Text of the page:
As the Seeds of Gold team approaches Agnes Kandoya’s farm in Sabaki on the outskirts of Malindi in Kilifi County, one can hear ducks squawking.
At the gate, one easily picks out a structure made of wood and wire mesh hosting helmeted guinea fowls that Agnes keeps alongside the ducks.
She leads us into a 40 by 30 feet structure where she keeps the ducks in an agribusiness she started in 2017.
Agnes explains that her journey into poultry keeping started with Kienyeji chickens that she was keeping for meat. She started with 20 three months old chicks and raised her flock to 200 chickens.
“I spent Sh6,000 on the chicks that I bought at Sh300 each,” says the mother of six. While she sold some of the birds at Sh600 each, diseases like coccidiosis and New Castle affected her birds prompting her to switch into keeping ducks and guinea fowls early 2018.
“I now keep mainly Pekin ducks and guinea fowls for meat,” she says. She started the business by buying five fertilised duck eggs at a cost of Sh30 each from a neighbour.
“I gave a broody hen to incubate and hatch the eggs. It later took care of the four ducklings that hatched until they reached about a month.”
Luckily for her, the ducklings turned out to be three female and a male. The duck population has since increased to 30 and she sells each at Sh1,000 each.
Agnes used a similar practice to end up with a brood of guinea fowls. She currently keeps 30 and has bettered her brood by exchanging some birds with other farmers to curb inbreeding.
“I bought eight fertilised eggs from two different farmers and they all hatched into keets that grew into three roosters and five females,” she says, noting she got a licence from Kenya Wildlife Service to keep the birds.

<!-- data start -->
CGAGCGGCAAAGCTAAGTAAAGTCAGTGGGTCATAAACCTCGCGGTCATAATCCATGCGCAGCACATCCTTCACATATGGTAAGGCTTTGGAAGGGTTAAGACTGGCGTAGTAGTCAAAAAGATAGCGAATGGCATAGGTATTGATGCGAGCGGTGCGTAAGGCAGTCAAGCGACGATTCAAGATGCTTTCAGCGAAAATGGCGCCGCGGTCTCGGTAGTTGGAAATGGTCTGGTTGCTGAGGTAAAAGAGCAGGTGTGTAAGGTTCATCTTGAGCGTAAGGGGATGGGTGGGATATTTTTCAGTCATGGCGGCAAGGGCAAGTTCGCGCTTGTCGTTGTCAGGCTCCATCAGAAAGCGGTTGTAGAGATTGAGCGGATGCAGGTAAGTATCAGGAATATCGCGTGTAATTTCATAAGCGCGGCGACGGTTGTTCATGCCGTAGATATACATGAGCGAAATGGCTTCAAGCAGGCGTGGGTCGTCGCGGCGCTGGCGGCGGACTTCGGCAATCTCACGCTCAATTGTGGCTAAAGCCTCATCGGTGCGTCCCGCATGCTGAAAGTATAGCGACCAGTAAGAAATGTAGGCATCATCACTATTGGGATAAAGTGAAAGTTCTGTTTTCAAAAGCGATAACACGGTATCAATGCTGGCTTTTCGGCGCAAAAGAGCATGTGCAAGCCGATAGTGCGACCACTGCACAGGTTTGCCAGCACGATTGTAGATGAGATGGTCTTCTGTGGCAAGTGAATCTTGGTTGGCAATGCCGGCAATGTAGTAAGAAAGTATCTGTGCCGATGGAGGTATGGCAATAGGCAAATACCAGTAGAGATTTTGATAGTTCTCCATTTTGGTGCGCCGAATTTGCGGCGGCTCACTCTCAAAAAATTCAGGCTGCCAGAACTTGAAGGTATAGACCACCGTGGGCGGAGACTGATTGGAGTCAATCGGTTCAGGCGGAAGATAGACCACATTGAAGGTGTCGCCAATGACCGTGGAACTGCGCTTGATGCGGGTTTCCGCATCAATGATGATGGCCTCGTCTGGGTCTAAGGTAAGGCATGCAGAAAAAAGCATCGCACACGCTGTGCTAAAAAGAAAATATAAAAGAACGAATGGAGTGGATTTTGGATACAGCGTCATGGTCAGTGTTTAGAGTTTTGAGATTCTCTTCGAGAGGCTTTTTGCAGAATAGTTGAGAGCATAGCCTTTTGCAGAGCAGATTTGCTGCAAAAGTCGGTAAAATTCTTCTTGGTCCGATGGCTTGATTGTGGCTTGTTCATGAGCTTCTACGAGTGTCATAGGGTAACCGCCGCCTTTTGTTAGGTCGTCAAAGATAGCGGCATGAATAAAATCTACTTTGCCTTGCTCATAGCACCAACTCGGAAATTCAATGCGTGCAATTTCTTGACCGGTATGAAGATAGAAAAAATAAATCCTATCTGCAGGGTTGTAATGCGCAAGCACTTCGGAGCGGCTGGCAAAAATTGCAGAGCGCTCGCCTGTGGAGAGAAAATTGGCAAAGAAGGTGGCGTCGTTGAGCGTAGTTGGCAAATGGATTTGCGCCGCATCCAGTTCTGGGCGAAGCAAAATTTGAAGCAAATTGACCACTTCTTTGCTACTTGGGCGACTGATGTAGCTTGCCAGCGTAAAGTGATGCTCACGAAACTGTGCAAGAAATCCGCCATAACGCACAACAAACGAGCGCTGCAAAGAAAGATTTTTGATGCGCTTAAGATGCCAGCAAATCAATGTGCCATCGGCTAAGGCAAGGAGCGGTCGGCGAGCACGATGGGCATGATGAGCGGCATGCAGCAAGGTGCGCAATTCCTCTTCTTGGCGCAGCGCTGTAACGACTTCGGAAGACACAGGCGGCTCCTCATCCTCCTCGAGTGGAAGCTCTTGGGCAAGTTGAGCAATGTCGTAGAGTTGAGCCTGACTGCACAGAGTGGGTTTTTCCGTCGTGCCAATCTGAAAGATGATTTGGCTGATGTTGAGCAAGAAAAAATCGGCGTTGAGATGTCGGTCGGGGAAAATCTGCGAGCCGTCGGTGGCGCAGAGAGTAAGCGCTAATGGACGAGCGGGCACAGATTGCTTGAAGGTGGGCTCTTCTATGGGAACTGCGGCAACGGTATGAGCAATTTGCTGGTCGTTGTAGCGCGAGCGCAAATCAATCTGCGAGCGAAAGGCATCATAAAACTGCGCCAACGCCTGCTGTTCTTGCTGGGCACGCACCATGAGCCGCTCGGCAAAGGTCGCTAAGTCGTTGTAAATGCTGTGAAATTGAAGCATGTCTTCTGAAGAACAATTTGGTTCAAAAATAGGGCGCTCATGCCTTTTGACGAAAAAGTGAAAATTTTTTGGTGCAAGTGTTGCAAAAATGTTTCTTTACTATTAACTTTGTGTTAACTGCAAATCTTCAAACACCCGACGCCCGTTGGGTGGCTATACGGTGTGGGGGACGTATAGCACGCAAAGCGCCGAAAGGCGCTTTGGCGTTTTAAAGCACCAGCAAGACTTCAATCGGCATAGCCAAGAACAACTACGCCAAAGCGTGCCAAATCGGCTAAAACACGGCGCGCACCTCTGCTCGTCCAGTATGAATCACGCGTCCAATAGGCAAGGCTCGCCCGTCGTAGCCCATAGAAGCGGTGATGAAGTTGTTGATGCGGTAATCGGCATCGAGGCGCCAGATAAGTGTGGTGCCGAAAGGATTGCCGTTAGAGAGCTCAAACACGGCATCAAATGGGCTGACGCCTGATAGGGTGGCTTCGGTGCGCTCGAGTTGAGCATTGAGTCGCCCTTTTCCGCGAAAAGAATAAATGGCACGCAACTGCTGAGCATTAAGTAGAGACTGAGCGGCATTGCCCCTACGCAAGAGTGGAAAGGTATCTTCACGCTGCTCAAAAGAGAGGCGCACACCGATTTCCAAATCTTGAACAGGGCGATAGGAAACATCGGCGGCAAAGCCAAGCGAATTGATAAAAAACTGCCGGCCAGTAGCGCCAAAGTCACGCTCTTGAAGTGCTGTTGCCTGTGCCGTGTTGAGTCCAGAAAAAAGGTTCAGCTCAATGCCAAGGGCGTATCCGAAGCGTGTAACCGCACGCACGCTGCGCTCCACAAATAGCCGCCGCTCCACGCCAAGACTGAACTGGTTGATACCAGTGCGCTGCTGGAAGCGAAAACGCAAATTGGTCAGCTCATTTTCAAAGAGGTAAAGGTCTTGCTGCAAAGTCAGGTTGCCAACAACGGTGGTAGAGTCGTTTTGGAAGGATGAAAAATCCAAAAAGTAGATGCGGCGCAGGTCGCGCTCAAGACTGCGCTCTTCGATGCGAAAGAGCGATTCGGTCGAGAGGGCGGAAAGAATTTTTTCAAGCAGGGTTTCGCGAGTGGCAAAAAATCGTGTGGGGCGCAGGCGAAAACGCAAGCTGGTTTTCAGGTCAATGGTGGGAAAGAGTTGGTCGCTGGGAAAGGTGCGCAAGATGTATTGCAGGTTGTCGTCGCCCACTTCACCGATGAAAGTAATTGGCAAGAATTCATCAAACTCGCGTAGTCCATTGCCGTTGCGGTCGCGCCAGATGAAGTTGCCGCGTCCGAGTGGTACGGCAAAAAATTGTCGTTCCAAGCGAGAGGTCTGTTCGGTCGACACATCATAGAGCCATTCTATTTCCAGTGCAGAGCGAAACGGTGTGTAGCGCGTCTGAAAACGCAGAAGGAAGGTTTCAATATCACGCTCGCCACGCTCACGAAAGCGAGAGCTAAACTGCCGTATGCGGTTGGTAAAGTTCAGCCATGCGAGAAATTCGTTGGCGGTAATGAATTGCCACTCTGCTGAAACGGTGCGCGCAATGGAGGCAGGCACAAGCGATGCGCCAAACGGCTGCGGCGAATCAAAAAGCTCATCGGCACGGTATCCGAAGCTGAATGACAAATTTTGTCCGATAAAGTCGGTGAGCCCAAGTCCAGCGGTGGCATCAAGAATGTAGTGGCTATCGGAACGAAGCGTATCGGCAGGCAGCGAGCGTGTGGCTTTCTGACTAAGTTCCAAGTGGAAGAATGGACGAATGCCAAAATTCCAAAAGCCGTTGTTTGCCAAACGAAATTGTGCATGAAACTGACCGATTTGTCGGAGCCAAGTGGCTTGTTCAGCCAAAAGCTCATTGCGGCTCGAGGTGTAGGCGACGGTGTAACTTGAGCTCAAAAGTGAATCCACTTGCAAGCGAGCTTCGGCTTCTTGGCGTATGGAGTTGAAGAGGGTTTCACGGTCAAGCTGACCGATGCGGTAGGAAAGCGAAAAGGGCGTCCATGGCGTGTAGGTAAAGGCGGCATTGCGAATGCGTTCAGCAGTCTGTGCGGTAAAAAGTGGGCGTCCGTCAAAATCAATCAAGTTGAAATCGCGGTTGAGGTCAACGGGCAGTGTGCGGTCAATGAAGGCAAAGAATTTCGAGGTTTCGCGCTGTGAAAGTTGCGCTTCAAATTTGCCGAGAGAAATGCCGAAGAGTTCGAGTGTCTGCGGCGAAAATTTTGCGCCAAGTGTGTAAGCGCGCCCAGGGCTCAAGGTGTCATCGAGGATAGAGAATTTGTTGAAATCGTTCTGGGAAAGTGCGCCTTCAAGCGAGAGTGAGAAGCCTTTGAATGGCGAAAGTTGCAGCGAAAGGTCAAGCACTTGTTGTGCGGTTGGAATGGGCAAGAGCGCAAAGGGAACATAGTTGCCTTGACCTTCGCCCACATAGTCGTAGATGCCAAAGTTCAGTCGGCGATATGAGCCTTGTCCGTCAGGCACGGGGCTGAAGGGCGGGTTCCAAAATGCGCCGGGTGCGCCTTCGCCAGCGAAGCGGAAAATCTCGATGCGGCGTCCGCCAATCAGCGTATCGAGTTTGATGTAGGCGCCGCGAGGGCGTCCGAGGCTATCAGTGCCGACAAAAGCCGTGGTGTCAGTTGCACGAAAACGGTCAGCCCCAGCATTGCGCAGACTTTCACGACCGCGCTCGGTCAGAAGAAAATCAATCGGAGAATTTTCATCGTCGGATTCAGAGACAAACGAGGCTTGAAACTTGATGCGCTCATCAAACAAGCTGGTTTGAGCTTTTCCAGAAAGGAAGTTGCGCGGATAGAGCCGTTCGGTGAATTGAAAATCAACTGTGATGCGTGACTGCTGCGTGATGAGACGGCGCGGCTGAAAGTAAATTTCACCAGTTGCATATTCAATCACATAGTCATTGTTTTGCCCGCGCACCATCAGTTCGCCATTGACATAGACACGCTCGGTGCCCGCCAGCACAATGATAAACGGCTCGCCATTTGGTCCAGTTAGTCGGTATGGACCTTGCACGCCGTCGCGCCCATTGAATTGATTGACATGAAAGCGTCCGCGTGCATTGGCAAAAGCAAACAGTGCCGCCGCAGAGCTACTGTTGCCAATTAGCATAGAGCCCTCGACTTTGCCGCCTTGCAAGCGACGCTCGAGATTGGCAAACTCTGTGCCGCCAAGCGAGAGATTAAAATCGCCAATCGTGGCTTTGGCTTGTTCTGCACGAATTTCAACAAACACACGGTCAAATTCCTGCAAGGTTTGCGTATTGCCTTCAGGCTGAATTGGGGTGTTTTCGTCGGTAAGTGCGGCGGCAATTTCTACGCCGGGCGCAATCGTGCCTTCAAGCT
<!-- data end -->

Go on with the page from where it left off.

In rearing the birds, Agnes says ducks are heavy eaters compared to the guinea fowls. She feeds them maize germ and Kienyeji mash she buys from an agrovet at Sh1,500 for a bag of 50kg.
“I sell the birds mainly to families and some have already booked for Christmas festivities. People go for ducks because their carcass weighs 4 to 5kg unlike chickens at 1.5kg,” she points out.
She sells the ducks at between Sh1,000 and Sh1,500 while guinea fowls, which are bought for ornamental purposes, go for Sh3,500 each. Guinea fowls, according to her, lay eggs twice a year under favourable conditions.
“Each can lay six to 12 eggs in a year but they are too secretive in nature. They prefer hidden places to lay their eggs compared to the ducks that can choose open spaces,” she says. She has constructed a small muddy house for them to lay their eggs.
Dr Jumaa Muthoka, a private veterinarian in Kilifi, says the easiest way to start a small poultry farm is to buy the fertilised eggs, identify a broody chicken and let it hatch them and foster the chicks.
“This is achieved for small numbers of birds, making it easier to keep any kind of bird you want from guinea fowls to turkeys.”
Dr Muthoka recommends enhancement of biosecurity measures on the farm to prevent diseases. “You need to fence off the birds’ houses to prevent visitors from reaching them and spreading diseases.”